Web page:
A View of the Keep and Part of the Walls of the Castle of Guines, France
Medium: Ink on parchment
This is a view of Guines Castle, seen from the town, looking north east. It is likely that it dates from around 1540.Guines was the main outpost of English authority in the Marches of Calais and as such was a place of strategic importance. The period in which this view was drawn is characterised by the threat of invasion of England and English outposts abroad. Francis I of France, and Charles V Holy Roman Emperor and King of Spain signed a peace treaty in 1538. This union gave rise to the possibility that France and Spain may combine forces to invade England. France was England’s historical enemy and Henry VIII’s divorce of Catherine of Aragon, Charles V’s aunt, had offended the militantly catholic King of Spain.
These circumstances naturally raised concern over the safety of English outposts and Henry VIII began to divert large sums of money to the Marches of Calais for work on the fortifications.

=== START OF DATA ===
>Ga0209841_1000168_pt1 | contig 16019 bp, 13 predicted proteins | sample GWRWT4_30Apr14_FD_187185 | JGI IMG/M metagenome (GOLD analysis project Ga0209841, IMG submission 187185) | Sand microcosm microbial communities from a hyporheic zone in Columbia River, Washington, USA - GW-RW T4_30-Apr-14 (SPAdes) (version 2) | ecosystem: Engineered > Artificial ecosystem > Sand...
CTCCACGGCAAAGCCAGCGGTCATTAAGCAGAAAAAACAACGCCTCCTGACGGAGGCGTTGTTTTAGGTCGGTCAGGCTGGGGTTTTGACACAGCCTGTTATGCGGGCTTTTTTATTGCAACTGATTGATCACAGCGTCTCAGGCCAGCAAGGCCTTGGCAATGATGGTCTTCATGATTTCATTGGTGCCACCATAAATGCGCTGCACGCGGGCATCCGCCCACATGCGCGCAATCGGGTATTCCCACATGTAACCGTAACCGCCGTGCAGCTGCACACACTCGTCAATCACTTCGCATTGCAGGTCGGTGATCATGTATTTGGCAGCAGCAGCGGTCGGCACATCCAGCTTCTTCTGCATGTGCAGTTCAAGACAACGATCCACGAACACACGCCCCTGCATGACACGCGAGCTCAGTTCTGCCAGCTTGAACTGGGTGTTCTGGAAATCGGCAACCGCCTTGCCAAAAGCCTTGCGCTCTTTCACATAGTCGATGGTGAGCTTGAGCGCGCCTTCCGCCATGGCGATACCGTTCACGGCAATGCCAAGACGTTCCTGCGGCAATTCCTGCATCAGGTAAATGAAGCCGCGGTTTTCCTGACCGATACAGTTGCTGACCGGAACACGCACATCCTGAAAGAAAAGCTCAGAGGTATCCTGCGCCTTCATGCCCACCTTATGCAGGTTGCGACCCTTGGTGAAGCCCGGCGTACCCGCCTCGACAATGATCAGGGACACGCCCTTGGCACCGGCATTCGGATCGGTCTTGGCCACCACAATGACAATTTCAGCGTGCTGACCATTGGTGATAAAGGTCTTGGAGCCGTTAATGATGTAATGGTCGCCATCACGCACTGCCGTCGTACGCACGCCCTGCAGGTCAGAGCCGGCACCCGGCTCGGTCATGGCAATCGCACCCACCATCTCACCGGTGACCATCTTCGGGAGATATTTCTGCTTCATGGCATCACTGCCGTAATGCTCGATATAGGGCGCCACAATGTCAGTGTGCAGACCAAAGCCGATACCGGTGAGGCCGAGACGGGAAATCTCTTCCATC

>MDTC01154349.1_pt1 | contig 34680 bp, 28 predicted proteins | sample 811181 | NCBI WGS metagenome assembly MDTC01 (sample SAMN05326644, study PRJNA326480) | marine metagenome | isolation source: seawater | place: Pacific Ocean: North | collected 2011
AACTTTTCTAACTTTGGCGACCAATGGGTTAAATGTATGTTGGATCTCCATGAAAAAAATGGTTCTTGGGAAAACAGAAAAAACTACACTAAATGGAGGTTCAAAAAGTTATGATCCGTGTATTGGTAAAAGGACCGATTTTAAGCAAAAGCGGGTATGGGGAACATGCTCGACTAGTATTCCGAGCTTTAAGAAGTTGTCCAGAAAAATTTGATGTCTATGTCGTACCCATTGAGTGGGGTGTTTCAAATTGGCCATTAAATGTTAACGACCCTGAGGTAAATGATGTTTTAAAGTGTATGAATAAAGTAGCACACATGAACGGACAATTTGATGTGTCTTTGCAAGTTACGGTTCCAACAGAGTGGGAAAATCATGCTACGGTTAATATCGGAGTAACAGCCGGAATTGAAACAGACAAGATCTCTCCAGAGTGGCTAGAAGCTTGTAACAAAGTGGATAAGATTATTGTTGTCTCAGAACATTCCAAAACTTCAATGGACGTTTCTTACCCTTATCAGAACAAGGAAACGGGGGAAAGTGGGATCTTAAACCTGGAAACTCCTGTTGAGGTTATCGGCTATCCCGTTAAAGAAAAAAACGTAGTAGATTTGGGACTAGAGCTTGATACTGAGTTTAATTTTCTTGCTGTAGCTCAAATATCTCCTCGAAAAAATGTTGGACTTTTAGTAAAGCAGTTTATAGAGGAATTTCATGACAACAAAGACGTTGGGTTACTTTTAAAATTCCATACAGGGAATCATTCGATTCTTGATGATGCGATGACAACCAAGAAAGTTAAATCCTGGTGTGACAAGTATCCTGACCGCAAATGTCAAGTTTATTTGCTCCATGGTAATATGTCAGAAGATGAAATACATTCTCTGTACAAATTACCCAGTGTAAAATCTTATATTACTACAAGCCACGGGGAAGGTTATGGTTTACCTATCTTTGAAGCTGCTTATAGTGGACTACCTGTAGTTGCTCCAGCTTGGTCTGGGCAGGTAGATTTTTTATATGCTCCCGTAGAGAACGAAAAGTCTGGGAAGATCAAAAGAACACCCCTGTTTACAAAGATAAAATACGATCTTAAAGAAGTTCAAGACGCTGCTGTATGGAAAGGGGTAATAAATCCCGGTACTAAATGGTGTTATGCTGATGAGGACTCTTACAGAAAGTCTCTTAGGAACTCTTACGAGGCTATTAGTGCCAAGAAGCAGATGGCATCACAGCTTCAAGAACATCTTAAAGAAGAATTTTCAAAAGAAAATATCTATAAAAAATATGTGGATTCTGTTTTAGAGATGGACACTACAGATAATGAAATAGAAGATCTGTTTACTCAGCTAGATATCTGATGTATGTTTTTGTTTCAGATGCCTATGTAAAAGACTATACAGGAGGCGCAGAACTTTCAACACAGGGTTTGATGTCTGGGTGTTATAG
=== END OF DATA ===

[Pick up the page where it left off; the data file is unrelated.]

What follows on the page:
Guines Castle was located to the north east of the town, separated from the town by a moat. Extensive works were being carried out on the castle during 1539-40 and in the summer of 1539 the townspeople were required give to eight weeks voluntary labour to the King for this purpose. Work included the cutting down of the towers to mount cannons and the repair of the keep, the widening of ditches and the addition of two new trefoil shaped bulwarks in the moat between the town and the castle. Richard Lee, a mason by trade was in charge of the works. It is likely that this plan was drawn to show the state of the defences before the major programme of work began as the new bulwarks are not shown.